Additives to Control Nicotine Delivery

marlboro_opt1 winston-packCigarette manufacturers studied the effects of adding chemicals to influence nicotine delivery.It was found that adding ammonia and other chemicals to tobacco could alter smoke pH and increase the amount of “free nicotine” available in the smoke. Free nicotine makes it easier for smokers to inhale smoke deep into their airways and is more rapidly absorbed into the blood stream.

Ammonia

During the 1960s cigarette manufacturers such as Philip Morris began adding ammonia compounds to their tobacco blends with an observed positive impact on brand sales for Marlboro and other brands.

Manipulation of Smoke pH

Manipulating smoke pH became a major focus of product design by all cigarette manufacturers.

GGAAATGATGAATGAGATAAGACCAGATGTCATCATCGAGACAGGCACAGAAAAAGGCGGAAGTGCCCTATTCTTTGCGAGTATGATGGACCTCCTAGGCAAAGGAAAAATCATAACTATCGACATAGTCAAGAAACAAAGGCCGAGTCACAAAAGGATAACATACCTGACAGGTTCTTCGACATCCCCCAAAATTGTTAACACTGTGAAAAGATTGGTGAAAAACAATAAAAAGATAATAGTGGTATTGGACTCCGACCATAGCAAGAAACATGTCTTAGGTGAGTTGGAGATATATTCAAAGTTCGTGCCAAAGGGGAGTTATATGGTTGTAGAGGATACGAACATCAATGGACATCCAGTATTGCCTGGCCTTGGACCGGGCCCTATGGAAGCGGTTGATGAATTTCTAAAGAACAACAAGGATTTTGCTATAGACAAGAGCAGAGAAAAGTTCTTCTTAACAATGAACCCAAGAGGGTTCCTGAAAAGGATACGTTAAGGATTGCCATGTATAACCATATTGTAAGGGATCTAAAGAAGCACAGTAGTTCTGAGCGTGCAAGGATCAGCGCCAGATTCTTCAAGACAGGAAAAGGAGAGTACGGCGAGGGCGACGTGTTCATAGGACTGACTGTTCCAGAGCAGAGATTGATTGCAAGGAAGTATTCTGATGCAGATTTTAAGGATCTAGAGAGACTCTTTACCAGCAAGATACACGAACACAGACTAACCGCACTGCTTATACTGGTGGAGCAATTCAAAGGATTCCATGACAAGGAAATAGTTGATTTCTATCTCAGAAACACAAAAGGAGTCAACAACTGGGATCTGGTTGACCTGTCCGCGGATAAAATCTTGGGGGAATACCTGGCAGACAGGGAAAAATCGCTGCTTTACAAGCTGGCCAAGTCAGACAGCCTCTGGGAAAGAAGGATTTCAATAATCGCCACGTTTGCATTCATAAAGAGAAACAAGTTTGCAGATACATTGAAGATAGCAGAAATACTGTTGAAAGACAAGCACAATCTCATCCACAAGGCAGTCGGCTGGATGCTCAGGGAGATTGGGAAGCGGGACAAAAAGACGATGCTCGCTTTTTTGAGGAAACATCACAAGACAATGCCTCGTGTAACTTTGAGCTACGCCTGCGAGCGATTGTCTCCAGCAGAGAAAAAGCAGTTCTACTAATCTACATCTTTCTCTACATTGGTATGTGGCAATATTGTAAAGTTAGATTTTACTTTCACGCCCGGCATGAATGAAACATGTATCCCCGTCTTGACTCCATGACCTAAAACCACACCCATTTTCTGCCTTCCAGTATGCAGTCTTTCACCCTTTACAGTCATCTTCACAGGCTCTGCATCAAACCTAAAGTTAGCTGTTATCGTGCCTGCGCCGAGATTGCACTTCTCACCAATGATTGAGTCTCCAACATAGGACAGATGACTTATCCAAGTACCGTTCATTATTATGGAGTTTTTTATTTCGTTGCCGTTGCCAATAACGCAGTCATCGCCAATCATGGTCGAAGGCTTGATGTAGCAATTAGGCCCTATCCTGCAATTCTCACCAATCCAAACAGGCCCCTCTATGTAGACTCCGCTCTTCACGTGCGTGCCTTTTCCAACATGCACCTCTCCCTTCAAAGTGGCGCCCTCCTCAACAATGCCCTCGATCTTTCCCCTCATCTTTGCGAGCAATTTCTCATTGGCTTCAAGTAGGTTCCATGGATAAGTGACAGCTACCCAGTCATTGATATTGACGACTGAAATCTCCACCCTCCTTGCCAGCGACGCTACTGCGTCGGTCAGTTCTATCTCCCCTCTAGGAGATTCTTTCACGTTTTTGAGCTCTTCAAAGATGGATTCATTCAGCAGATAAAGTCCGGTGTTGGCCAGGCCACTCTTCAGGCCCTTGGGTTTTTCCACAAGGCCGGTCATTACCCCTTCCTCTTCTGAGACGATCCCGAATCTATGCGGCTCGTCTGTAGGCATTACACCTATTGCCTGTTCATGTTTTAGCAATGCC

A 1973 R.J. Reynolds document describes various methods that could be used to increase smoke pH and/or nicotine “kick.” These included:

  • Increasing the amount of (strong) burley in the blend,
  • Reduction of casing sugar used on the burley and/or blend
  • Use of alkaline additives, usually ammonia compounds in the blend,
  • Addition of nicotine to the blend
  • Removal of acids from the blend
  • Special filter systems to remove acids from or add alkaline materials to the smoke,
  • Use of high air dilution filter systems.
1972, R.J. Reynolds Research Scientist, Claude Teague charted comparative levels on the pH scale. As the smoke pH increases above about 6 .0, an increasing proportion of the total smoke nicotine occurs in “free” form, which is volatile, rapidly absorbed by the smoker, and believed to be instantly perceived as nicotine “kick.”

1972, R.J. Reynolds Research Scientist, Claude Teague charted comparative levels on the pH scale.
As the smoke pH increases above about 6 .0, an increasing proportion of the total smoke nicotine occurs in “free” form, which is volatile, rapidly absorbed by the smoker, and believed to be instantly perceived as nicotine “kick.”